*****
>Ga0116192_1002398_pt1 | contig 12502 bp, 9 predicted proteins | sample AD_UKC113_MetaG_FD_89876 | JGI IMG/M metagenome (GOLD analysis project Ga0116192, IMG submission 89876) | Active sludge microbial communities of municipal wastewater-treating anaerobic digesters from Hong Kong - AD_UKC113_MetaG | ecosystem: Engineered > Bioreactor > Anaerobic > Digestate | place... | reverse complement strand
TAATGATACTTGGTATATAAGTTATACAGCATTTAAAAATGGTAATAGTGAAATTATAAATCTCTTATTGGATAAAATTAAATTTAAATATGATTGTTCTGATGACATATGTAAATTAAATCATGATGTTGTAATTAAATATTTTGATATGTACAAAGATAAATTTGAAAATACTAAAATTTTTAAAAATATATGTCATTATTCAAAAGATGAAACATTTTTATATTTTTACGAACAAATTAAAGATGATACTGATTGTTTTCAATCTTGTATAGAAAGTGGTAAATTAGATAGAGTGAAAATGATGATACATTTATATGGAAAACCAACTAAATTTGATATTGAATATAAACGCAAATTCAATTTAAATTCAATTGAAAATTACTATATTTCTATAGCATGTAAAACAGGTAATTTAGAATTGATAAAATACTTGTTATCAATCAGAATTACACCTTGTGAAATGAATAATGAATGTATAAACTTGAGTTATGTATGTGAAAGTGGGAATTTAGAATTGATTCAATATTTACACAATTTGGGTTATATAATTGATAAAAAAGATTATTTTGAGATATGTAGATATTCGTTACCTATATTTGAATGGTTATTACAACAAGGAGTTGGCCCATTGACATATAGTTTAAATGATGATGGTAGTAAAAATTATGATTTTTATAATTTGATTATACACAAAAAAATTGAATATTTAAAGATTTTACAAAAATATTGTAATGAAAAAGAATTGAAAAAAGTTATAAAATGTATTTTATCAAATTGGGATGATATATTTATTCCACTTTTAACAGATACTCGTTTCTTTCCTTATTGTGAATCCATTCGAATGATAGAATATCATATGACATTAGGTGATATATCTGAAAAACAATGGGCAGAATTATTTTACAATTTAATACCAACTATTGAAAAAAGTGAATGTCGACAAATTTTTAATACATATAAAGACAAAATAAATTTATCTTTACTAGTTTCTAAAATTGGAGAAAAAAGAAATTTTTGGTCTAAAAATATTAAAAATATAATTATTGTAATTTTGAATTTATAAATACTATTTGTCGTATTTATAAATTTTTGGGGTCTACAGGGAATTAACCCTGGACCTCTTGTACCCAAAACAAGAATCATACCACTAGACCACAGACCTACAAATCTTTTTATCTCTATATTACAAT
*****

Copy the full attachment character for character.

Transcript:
>Ga0116192_1002398_pt1 | contig 12502 bp, 9 predicted proteins | sample AD_UKC113_MetaG_FD_89876 | JGI IMG/M metagenome (GOLD analysis project Ga0116192, IMG submission 89876) | Active sludge microbial communities of municipal wastewater-treating anaerobic digesters from Hong Kong - AD_UKC113_MetaG | ecosystem: Engineered > Bioreactor > Anaerobic > Digestate | place... | reverse complement strand
TAATGATACTTGGTATATAAGTTATACAGCATTTAAAAATGGTAATAGTGAAATTATAAATCTCTTATTGGATAAAATTAAATTTAAATATGATTGTTCTGATGACATATGTAAATTAAATCATGATGTTGTAATTAAATATTTTGATATGTACAAAGATAAATTTGAAAATACTAAAATTTTTAAAAATATATGTCATTATTCAAAAGATGAAACATTTTTATATTTTTACGAACAAATTAAAGATGATACTGATTGTTTTCAATCTTGTATAGAAAGTGGTAAATTAGATAGAGTGAAAATGATGATACATTTATATGGAAAACCAACTAAATTTGATATTGAATATAAACGCAAATTCAATTTAAATTCAATTGAAAATTACTATATTTCTATAGCATGTAAAACAGGTAATTTAGAATTGATAAAATACTTGTTATCAATCAGAATTACACCTTGTGAAATGAATAATGAATGTATAAACTTGAGTTATGTATGTGAAAGTGGGAATTTAGAATTGATTCAATATTTACACAATTTGGGTTATATAATTGATAAAAAAGATTATTTTGAGATATGTAGATATTCGTTACCTATATTTGAATGGTTATTACAACAAGGAGTTGGCCCATTGACATATAGTTTAAATGATGATGGTAGTAAAAATTATGATTTTTATAATTTGATTATACACAAAAAAATTGAATATTTAAAGATTTTACAAAAATATTGTAATGAAAAAGAATTGAAAAAAGTTATAAAATGTATTTTATCAAATTGGGATGATATATTTATTCCACTTTTAACAGATACTCGTTTCTTTCCTTATTGTGAATCCATTCGAATGATAGAATATCATATGACATTAGGTGATATATCTGAAAAACAATGGGCAGAATTATTTTACAATTTAATACCAACTATTGAAAAAAGTGAATGTCGACAAATTTTTAATACATATAAAGACAAAATAAATTTATCTTTACTAGTTTCTAAAATTGGAGAAAAAAGAAATTTTTGGTCTAAAAATATTAAAAATATAATTATTGTAATTTTGAATTTATAAATACTATTTGTCGTATTTATAAATTTTTGGGGTCTACAGGGAATTAACCCTGGACCTCTTGTACCCAAAACAAGAATCATACCACTAGACCACAGACCTACAAATCTTTTTATCTCTATATTACAAT